You are what you eatWritten by David Gray 01 May 2020
The idea that to be fit and healthy you need to eat good food is not a new notion. Anthelme Brillat-Savarin wrote, in Physiologie du Goût, ou Méditations de Gastronomie Transcendante, 1826: “Dis-moi ce que tu manges, je te dirai ce que tu es.” [Tell me what you eat and I will tell you what you are].
The actual phrase didn’t emerge in English until somewhat later. In 1942, Victor Lindlahr, the man who developed the Catabolic Diet published “You Are What You Eat: how to win and keep health with diet.“ That seems to be the vehicle that took the phrase into the public consciousness.
What does you are what you eat mean?
The phrase got a new lease of life in the 1960s hippy era. Macrobiotic wholefood was the food of choice and the phrase was adopted as a slogan for healthy eating. The belief in the diet in some quarters was so strong that when Adelle Davis, a leading spokesperson for the organic food movement, contracted the cancer that later killed her, she attributed the illness to the junk food she had eaten at college.
Now nearly 60 years later and it would be unusual to hear any dissenting voices around the idea that eating well is an important part of maintaining good health. In the UK the NHS has published ‘Eat Well’ which provides guidelines on how much of what we eat overall should come from each food group to achieve a healthy, balanced diet. Public Health England’s ‘Change for Life’ program has invested tens of millions in trying to educate the public about the health benefits of diet and exercise.
This is, however, far from being a straightforward task. ‘Modern life’ can mean that we’re a lot less active. With so many opportunities to watch TV or play computer games, and with so much convenience and fast food available, we don’t move about as much, or eat as well as we used to. What is more, when it comes to food choices, one person’s meat, plant based, low-fat, reduced-sugar or gluten-free diet is another’s poison.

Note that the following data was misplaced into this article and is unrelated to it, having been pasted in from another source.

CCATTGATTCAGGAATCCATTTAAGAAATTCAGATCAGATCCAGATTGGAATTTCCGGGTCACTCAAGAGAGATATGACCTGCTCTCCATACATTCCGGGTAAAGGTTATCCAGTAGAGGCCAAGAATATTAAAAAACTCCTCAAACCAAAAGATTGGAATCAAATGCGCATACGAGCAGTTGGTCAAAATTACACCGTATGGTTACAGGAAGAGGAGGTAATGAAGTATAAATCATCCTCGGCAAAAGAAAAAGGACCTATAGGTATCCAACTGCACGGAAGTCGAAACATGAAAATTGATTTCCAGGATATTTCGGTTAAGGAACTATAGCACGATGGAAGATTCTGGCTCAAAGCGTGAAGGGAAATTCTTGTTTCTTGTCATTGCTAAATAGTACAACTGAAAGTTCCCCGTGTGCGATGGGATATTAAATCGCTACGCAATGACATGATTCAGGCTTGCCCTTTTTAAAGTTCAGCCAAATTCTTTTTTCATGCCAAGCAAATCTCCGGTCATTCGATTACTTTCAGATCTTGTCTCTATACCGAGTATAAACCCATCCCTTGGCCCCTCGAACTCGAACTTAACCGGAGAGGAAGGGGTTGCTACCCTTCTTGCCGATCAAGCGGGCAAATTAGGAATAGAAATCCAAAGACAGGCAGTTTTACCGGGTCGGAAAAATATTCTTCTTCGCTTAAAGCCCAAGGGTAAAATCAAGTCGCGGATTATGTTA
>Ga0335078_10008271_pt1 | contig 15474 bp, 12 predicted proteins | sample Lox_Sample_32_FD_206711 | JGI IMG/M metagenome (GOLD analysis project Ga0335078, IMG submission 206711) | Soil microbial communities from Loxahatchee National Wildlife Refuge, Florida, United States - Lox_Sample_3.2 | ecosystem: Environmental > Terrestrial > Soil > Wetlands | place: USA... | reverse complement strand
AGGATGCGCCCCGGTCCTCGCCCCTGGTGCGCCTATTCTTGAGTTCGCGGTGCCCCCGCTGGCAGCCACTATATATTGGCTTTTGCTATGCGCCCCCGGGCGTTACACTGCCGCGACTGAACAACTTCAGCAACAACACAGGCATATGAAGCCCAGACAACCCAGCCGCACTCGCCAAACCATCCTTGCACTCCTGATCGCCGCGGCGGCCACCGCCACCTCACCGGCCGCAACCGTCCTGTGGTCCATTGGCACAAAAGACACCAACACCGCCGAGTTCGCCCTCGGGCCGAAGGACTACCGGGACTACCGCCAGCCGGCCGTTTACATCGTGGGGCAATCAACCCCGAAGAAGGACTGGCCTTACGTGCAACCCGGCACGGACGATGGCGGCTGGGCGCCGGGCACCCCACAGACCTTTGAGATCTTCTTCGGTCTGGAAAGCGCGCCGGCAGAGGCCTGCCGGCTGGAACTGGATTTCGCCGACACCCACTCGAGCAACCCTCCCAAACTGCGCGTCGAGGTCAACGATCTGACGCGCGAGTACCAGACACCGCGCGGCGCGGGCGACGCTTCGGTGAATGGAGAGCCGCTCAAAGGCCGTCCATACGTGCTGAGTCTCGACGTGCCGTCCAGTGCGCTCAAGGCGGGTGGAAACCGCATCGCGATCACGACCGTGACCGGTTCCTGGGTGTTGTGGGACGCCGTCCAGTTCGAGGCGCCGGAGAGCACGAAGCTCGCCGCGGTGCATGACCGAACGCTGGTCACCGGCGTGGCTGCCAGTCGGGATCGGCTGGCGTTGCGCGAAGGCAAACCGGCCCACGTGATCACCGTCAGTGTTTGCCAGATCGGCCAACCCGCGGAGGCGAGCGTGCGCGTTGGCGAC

So, is you are what you eat true?
Despite these apparent contradictions and complexity, it would seem that one area of the market set to enjoy steady growth is Nutrition and Supplements, as evidenced by both long-term market growth forecasts and recent M&A activity. Whilst this is far from a homogenous market, with distinct sub-categories in, for example, mono mineral supplements, sports nutrition, botanicals and clinical nutrition, it is characterised by the link to the idea that what we do or do not eat or consume as part of our daily diet can have a direct effect on our overall health and wellbeing.
Not surprisingly, from a marketing perspective, it is here at the increasingly blurring boundaries of ‘Healthy Nutrition’ that many challenges are encountered. For brands, positioning, proposition, visual identity, category codes, design cues, copy and claims are traditionally very different between healthcare and FMCG markets. Even a cursory look at some of the sub-categories mentioned is evidence enough of the potential for creating consumer confusion.
So, how do brand owners navigate the complex and dynamic ‘grey’ areas between food and health to create distinctive, relevant and credible propositions that engage with emerging choice architectures and changing consumer behaviour?
1HQCreativeLeap and 1HQ are respectively, leaders in Health and Wellness and Food & Beverage branding and have recently joined forces to address these very issues. Our combined experience and expertise make us unique in being able to understand and decode the often-conflicting thought processes, category codes and semiotics around eating more healthily.
We have designed and proven a robust methodology that translates these insights into compelling visual and verbal brand propositions that respect and amplify key aspects of existing brand equity, to drive relevance, distinctiveness and engagement.